Today's Top Alzheimer's News

The latest research on direct-coding to sharpen memory, issues with the Human Brain Project, and a blood test for Alzheimer's is looming (read more). 

Must reads

  • A July 8, 2014 The New York Times article reported on the use of direct-recording to sharpen memory in patients with traumatic brain injuries and conditions like Parkinson's and epilepsy. According to the article, "Scientists have found in preliminary studies that they can sharpen some kinds of memory by directly recording, and stimulating, circuits deep in the brain. Unlike brain imaging, direct brain recording allows scientists to conduct experiments while listening to the brain’s internal dialogue in real time, using epilepsy patients like Ralph or people with Parkinson’s disease as active collaborators....The frontier of the direct-recording approach is in implants that act something like thermostats, adjusting levels of simulation when signals in the brain become too faint or too noisy. Experts caution that some big practical and ethical questions remain. One is how closely stimulation truly mimics the brain’s internal language and whether such experiments may cause more harm than good."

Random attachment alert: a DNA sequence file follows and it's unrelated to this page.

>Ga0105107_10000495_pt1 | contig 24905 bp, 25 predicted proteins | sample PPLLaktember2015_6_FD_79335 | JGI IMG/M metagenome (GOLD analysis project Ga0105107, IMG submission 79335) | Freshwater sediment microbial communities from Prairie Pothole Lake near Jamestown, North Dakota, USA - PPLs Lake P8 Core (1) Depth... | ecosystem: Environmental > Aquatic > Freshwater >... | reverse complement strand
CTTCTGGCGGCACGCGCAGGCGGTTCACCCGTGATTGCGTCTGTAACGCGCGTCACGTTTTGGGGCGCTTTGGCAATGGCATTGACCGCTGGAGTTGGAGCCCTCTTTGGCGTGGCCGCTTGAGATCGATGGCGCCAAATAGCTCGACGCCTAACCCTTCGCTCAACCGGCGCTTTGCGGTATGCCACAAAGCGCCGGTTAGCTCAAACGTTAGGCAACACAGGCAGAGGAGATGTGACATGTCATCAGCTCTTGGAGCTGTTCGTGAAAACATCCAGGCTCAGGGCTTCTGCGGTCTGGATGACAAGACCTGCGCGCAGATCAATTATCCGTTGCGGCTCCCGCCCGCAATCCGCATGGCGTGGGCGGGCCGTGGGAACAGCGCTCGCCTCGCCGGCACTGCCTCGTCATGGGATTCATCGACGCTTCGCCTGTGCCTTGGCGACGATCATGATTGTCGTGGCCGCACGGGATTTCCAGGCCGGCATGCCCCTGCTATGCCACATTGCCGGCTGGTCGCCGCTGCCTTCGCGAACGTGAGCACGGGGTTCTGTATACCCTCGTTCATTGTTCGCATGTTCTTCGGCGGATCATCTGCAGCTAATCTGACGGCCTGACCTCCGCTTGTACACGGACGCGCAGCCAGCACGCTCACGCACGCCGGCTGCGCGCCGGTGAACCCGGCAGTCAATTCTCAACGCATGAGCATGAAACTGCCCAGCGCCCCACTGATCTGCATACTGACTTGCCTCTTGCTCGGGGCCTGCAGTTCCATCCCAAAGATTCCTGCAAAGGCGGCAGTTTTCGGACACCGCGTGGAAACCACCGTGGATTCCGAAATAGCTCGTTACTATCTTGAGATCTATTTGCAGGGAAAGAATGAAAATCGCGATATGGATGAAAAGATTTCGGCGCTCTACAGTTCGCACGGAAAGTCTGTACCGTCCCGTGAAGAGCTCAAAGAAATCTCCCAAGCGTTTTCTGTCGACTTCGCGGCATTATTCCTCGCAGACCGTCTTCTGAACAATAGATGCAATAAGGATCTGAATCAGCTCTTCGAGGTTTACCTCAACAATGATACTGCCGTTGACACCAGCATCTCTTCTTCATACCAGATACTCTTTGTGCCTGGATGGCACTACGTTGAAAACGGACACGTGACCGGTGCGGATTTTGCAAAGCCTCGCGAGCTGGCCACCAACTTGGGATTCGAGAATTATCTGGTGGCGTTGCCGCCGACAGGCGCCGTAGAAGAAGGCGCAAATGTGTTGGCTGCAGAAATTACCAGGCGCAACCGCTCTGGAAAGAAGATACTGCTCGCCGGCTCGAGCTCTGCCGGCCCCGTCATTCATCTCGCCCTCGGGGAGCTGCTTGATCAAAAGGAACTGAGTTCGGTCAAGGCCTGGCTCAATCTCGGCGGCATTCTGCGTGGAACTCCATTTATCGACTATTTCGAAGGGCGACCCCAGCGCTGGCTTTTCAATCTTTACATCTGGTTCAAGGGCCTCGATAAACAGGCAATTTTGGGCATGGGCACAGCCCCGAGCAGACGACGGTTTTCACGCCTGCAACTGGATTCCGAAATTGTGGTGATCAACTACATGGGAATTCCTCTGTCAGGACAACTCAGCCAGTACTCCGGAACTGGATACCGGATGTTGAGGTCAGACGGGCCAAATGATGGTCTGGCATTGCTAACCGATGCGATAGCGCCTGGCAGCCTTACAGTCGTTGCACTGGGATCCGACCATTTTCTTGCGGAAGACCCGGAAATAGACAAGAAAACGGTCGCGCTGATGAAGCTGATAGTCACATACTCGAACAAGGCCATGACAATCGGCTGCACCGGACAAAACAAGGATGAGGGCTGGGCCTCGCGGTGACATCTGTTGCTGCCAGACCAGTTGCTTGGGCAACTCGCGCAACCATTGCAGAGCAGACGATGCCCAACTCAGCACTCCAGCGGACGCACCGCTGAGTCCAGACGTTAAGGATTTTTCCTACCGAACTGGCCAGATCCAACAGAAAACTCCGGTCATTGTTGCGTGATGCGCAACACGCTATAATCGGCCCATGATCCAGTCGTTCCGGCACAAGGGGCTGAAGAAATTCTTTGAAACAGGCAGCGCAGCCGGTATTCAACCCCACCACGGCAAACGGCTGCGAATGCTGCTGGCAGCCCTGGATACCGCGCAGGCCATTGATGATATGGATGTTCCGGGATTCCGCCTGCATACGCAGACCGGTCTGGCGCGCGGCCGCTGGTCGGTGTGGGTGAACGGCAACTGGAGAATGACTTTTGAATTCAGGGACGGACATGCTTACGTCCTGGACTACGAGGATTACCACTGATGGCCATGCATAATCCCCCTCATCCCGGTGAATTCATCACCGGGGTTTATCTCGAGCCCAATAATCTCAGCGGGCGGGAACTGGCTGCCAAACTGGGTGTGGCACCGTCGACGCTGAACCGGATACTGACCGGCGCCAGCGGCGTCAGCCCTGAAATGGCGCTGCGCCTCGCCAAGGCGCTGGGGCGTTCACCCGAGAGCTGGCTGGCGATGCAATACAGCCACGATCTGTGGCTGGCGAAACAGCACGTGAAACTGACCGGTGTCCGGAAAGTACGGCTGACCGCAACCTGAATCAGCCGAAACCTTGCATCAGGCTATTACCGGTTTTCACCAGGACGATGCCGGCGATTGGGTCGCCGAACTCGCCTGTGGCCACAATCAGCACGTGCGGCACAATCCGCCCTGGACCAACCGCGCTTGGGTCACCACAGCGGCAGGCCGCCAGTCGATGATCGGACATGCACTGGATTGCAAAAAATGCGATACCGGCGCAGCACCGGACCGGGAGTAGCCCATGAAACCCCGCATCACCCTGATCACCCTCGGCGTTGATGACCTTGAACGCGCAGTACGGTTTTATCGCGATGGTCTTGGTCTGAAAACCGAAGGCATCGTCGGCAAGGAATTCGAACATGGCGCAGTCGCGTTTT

• A July 8, 2014 The New York Times article reported on controversy over the European Human Brain Project. According to the article, "Henry Markram, a neuroscientist at the Swiss Federal Institute of Technology and the director of the Human Brain Project, said he considered the letter “a big wake-up call.” “It shows us that we have failed to communicate what this project is really about,” he said. Although Dr. Markram hopes to one day simulate the entire brain, he said the project’s primary focus was to gather neurological research into databases, to help scientists connect the dots among disparate fields. “Scientists generate a ton of data, but it goes into journals and then nobody uses it,” he said. “We are building the technology to bring all of that together.”" 
  • A July 8, 2014 Washington Post article reported on the progress of developing an effective blood test for Alzheimer's. According to the article, "While hailing the potential of the research, James Pickett of Britain’s Alzheimer’s Society cautioned that it “does not mean that a blood test for dementia is just around the corner. These 10 proteins can predict conversion to dementia with less than 90 percent accuracy, meaning one in 10 people would get an incorrect result. Therefore, accuracy would need to be improved before it could be a useful diagnostic test.”" Also reported on by The Wall Street JournalTimeUPI and others. 

 

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